How does a changing society deal with controversial works of art?
What does this country owe people who have been historically wronged?
A conflict over WPA-era murals at a San Francisco high school has become a high-profile battle over censorship, the safety of BIPOC students, the meaning of trauma, the rights of artists, who gets to interpret history, and even how to define a political ally.
The case of the George Washington High School “Life of Washington” murals by communist artist Victor Arnautoff is a lot more complicated than the debate over Confederate statues. There is broad consensus for taking those statues down, with most hold-outs being on the far right of the political spectrum. But the call to paint over the Washington murals sharply divides constituencies generally considered “progressive” and anti-racist.
Mural critics see the depictions of slaves and a dead Indian as racist stereotypes that harm students and reinforce racism. Mural supporters say the artist intended those images as criticisms of Washington as a slave owner and Indian killer. They want to “teach the murals.” Such teaching would include not only Washington’s role as founding father, but also as slave owner, land speculator, and to the Iroquois the general known as “Town Destroyer” who ordered the “total destruction and devastation” of their villages and crops.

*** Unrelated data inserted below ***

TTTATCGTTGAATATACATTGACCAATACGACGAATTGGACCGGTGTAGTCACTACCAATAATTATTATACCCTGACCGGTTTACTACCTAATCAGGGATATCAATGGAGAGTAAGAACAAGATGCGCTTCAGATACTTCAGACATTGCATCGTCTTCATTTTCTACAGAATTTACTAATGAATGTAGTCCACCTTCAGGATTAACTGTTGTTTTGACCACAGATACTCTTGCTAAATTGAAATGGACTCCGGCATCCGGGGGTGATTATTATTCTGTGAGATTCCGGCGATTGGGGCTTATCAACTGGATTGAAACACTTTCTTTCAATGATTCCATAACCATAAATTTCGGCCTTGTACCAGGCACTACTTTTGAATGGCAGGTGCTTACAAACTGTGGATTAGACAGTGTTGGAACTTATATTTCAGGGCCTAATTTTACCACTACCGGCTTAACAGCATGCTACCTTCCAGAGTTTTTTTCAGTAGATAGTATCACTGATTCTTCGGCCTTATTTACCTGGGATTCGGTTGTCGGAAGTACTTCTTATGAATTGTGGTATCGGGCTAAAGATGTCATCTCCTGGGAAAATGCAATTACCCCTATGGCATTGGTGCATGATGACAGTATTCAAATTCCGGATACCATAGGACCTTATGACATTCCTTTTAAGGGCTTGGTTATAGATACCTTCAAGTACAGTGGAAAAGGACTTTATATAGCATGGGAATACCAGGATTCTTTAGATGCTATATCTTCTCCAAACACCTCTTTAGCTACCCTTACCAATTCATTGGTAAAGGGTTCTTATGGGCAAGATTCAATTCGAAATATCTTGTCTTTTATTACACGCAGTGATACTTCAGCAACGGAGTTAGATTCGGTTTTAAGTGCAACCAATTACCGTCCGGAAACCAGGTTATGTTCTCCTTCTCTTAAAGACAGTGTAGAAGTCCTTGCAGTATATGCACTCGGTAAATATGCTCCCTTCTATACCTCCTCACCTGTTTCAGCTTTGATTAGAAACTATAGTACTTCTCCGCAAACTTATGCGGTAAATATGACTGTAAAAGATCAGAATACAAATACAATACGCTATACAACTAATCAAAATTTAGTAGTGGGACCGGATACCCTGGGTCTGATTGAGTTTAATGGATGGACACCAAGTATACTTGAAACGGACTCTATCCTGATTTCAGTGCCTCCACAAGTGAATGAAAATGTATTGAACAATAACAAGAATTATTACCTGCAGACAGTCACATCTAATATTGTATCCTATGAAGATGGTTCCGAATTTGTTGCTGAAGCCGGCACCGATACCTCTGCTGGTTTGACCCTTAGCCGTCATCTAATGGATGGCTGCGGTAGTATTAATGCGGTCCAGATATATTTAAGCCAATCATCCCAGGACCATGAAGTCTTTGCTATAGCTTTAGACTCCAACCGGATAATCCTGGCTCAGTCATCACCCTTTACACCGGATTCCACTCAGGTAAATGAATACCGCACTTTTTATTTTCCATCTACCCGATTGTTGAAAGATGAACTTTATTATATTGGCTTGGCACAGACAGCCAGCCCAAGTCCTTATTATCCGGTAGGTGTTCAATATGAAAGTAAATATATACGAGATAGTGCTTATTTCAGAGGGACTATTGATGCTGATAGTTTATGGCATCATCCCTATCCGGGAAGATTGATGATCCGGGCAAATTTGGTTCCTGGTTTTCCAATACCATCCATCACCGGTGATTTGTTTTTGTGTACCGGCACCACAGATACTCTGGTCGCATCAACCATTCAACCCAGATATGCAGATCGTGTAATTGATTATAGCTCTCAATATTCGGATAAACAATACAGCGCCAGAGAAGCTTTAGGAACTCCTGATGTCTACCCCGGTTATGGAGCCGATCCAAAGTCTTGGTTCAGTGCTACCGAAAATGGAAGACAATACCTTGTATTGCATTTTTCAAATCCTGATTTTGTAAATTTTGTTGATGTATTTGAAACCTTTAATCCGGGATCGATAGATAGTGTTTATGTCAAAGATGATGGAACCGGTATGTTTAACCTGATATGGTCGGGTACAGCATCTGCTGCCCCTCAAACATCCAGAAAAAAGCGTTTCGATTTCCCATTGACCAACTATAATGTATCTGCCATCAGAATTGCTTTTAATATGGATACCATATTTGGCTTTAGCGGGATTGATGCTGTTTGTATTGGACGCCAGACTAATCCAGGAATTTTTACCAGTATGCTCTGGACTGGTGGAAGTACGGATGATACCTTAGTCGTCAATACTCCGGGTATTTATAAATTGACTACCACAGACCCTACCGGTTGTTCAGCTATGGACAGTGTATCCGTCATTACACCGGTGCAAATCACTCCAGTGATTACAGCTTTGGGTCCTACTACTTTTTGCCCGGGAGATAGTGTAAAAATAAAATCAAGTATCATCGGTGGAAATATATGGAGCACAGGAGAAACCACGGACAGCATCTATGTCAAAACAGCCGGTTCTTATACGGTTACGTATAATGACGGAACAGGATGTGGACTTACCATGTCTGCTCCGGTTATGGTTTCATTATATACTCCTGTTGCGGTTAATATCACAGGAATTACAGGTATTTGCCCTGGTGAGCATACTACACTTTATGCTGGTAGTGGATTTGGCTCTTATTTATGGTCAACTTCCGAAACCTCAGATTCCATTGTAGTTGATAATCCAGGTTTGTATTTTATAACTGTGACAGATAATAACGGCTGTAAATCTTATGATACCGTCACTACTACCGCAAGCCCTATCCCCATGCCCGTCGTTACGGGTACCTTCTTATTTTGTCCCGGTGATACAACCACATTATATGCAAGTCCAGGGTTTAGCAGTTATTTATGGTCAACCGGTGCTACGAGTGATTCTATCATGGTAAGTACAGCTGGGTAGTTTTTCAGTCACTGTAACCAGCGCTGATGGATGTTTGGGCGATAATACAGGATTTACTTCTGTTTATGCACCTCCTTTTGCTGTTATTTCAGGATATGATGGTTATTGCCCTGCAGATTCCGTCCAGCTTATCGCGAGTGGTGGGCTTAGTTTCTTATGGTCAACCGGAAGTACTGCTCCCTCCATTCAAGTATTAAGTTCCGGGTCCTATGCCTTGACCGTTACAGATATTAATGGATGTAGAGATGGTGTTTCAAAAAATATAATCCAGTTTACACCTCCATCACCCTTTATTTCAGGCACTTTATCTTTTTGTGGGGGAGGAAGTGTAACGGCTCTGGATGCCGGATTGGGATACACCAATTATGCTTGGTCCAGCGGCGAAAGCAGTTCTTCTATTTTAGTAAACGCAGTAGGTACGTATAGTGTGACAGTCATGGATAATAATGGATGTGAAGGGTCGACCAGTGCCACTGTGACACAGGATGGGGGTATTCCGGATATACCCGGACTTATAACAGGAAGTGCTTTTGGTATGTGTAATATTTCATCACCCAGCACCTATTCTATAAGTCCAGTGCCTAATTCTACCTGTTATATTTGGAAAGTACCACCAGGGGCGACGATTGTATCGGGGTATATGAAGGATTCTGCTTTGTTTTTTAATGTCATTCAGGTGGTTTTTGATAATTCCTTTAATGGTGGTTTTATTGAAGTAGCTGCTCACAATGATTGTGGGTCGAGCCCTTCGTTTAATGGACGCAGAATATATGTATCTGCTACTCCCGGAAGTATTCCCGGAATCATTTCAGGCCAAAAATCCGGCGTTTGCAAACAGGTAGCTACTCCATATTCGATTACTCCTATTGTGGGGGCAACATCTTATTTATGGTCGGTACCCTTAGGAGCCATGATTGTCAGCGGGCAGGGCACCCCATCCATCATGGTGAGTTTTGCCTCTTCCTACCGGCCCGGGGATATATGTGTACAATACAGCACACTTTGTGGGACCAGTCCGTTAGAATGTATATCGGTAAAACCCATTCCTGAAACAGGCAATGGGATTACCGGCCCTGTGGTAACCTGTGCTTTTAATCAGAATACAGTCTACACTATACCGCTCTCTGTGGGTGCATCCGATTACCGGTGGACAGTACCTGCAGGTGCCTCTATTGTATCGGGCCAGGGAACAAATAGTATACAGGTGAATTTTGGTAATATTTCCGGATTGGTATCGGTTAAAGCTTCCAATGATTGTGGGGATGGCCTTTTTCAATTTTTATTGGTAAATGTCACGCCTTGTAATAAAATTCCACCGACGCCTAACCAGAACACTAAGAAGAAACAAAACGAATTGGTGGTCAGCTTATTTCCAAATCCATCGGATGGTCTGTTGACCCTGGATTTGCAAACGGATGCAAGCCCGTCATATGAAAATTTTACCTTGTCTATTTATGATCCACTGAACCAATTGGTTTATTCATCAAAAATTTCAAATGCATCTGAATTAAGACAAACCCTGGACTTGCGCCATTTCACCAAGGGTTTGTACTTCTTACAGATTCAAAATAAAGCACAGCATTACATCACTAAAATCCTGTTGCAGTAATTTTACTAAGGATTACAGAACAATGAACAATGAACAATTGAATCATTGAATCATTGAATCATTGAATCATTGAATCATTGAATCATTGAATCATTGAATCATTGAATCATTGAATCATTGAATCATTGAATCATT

Students, parents, the SF School Board, local politicians, and national thought leaders have weighed in, asking: can a work of art that forces us to confront injustice cause such pain that it must be censored?
In our forthcoming film, artists, activists and scholars respond to the questions raised by the controversy. Native American artist and past program director at the SF Arts Commission, Barbara Mumby (Konkow-Maidu), frames the debate in the context of the genocidal history of colonial settler conquest. African American artist Dewey Crumpler contends that ‘response murals’ he painted at the school in the 1960’s would be meaningless without the Arnautoff murals as context and contrast. Others in the film include UCLA historian Robin D.G. Kelley, National Museum of the American Indian curator Paul Chaat Smith (Comanche), artist Judith Lowry (Maidu-Pit River), Rick West, Jr. (Cheyenne) of the Autry Museum, memory scholar Jessica Young (Seneca-Cayuga), and Pete Galindo of the Great Wall of Los Angeles mural project.
Our participants speak to the difficulties and imperatives of building alliances at a time of rising white nationalist movements. “The common ground we seek is not a pre-existing condition or a birthright,” says National Museum of the American Indian curator Paul Chaat Smith, “It is something that must be won.”
Executive Producer for Town Destroyer is Peggy Berryhill (Muscogee).
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